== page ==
Authors A Peerson and M Saunders
Review Date Jan 2010
Citation Critical Public Health 2009;19:441-456
The term ‘health literacy’ has been in use for about 30 years and reflects the intersection of the fields of literacy and health and refers to: ‘the cognitive and social skills which determine the motivation and ability of individuals to gain access to, understand and use information in ways that promote and maintain good health’ (WHO 1998).
Men’s health literacy and its bearing on health-related attitudes and behaviour are largely absent from discussions on health literacy or men’s health.
To review the literature on health literacy, in particular men’s health literacy, to identify research priorities and raise issues for the development and implementation of evidence-based policies and programs to improve men’s health.
The authors considered various definitions and measurements of health literacy in the international and Australian literature, and discussed the distinction between the broader concept of ‘health literacy’ (applicable to everyday life) and ‘medical literacy’ (related to individuals as patients within health care settings).
The review of the literature showed that men’s health literacy is often submerged within other health research and is rarely the principal research focus. However, findings suggest that men’s health literacy – often under other labels – has a direct bearing on how men value and ‘self-monitor’ their health, decide to seek help and take action (prevention and treatment). In addition to individual factors, men’s health literacy is affected by social class, age, ethnicity and other socio-demographic factors and these factors are often ignored.
Low ‘functional health literacy’ (the ability to read and comprehend health-related materials required to successfully ‘function’ as a patient) has been linked to: higher rates of hospitalisation and increased incidence of chronic conditions; limited effective self-management; and difficulty understanding patient-oriented health literature, medication instructions, clinic appointment cards and hospital signage.
Although there is a large literature on gender and health there has been little attention on the role of gender in health literacy. Notable exceptions are recent studies on ‘mental health literacy’ including an Australian study of young people showing that males are significantly less likely than females to recognise symptoms associated with mental illness and more likely to use alcohol for mental health problems.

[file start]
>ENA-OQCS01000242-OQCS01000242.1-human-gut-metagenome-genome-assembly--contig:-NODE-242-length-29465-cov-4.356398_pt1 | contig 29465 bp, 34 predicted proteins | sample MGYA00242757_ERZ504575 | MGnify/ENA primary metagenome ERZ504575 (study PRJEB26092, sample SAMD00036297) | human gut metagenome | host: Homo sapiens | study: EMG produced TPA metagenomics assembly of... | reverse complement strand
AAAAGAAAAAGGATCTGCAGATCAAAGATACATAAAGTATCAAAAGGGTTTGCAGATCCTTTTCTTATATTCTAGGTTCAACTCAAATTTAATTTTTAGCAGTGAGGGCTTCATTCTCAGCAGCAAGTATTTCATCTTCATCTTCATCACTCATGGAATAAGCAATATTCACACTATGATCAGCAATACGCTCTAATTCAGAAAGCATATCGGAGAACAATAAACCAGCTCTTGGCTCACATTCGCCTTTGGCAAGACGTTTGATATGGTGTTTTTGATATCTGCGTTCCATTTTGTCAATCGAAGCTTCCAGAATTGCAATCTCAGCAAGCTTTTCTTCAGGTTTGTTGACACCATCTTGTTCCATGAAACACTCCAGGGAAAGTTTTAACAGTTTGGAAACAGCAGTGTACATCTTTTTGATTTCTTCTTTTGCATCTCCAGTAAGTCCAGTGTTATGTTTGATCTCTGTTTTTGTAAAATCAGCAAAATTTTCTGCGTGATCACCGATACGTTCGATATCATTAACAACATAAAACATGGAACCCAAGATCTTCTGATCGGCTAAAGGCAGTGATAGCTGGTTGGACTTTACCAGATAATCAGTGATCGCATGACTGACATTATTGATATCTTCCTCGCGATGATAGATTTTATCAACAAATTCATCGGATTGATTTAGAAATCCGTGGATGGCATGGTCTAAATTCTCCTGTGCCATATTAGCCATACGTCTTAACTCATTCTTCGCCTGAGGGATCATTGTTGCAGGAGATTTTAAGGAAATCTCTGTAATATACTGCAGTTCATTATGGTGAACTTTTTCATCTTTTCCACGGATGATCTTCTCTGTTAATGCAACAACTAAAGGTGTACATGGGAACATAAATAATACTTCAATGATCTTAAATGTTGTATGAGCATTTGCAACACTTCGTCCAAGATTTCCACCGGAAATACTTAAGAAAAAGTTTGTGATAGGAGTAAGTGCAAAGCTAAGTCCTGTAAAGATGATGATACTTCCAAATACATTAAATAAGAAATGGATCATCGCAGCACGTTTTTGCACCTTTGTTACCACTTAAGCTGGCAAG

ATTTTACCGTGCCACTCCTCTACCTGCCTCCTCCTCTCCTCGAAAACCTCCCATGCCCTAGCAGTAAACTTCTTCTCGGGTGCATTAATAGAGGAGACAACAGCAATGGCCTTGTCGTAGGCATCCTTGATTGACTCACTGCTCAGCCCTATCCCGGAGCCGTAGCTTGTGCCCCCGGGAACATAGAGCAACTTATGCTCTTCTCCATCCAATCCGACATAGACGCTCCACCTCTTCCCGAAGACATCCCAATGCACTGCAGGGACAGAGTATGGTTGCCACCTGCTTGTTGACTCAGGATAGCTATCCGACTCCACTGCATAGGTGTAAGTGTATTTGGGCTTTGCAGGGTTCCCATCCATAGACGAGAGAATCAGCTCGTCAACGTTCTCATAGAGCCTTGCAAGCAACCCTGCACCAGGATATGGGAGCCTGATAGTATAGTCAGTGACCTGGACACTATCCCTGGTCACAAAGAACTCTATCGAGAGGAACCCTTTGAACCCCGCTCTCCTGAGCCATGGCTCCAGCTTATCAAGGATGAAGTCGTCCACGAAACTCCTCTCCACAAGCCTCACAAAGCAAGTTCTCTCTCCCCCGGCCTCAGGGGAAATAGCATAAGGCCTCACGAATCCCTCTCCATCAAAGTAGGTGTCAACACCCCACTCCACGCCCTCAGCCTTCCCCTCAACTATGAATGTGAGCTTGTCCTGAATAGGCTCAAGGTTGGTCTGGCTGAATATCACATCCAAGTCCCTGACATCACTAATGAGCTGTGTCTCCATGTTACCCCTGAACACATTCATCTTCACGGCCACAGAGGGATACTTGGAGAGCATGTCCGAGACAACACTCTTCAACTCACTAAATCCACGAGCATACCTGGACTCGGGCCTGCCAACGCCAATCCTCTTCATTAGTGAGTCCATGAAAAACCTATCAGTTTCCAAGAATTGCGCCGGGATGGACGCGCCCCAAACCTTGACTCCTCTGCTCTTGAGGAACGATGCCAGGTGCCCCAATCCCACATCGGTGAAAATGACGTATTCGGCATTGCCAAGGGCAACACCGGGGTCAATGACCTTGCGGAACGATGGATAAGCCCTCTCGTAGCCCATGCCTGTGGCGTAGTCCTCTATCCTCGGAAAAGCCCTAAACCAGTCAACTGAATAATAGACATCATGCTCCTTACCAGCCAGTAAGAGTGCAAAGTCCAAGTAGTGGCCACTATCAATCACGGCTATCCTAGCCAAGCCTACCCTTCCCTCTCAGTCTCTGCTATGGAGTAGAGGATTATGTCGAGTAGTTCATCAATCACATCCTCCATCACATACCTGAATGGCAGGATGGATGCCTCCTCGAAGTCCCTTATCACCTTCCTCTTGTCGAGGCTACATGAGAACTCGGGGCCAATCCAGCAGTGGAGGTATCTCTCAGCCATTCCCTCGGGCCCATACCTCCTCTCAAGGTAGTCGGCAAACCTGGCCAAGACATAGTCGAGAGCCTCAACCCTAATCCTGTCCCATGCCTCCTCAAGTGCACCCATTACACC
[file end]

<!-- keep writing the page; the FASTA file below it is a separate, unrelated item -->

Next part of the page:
Despite a focus on ‘medical literacy’ (a narrow aspect of health literacy) and some gender analysis in terms of men accessing health services, the published evidence consistently reveals the role of gender and dominant concepts of masculinity as key factors that must be addressed to improve men’s health. There are many reports on men’s poor health status and premature death, their reluctance to see a doctor unless unwell and seeking treatment rather than preventive health advice and recognition that men need access to information and education about health. There are also passing references to men’s ‘poor levels of critical health literacy’ but there are no coherent discussions of why it matters or what can be done about it.
To date, men’s health research has largely focused on men’s disengagement and failure to access health care and make healthier life choices. However, there is little understanding of what to do about it and the role of health literacy.
There have been recent calls to bring together the research on masculinity and health to help guide work on men’s health promotion. Ideally, men’s health literacy would find a place in the broader context of initiatives to address men’s health including Australia’s first national men’s health policy. The authors suggest we need to know more about what is required to improve men’s health literacy and potential gains; and how dominant masculinities influence health literacy.
A key question remains: how much difference will improving men’s health literacy make to men’s health outcomes? Alternatively, some in the field pose the question: can men’s health be improved without directly addressing men’s health literacy and what would be the advantage of this?
Considering each component of health literacy – knowledge and information, skills and abilities, and appropriate action – may be helpful in identifying the barriers and identifying where effective gains can be made. There is some suggestion that couching practical health information in a stereotypical ‘male’ context might be successful in improving health literacy although some are concerned about entrenching these male stereotypes. For example, teaching men that ‘being in control’ and ‘independent’ can extend to their own health and successful ageing. These ideas need systematic investigation.
The development of health literacy policies will be facilitated by better evidence on the extent, patterns and impact of low health literacy, and what might be involved in improving it. However, the current lack of consensus of definitions and measurement of health literacy will first need to be overcome.
Points to Note
- Men’s health literacy (the cognitive and social skills which determine the motivation and ability of individuals to gain access to, understand and use information in ways that promote and maintain good health, WHO 1998) and its bearing on health-related attitudes and behaviour are largely absent from discussions on health literacy on one hand and men’s health on the other.
- The published evidence consistently reveals the role of gender and dominant concepts of masculinity as key factors that must be addressed to improve men’s health.
- A key question remains: how much difference will improving men’s health literacy make to men’s health outcomes?
- There have been recent calls to bring together the research on masculinity and health to help guide work on men’s health promotion.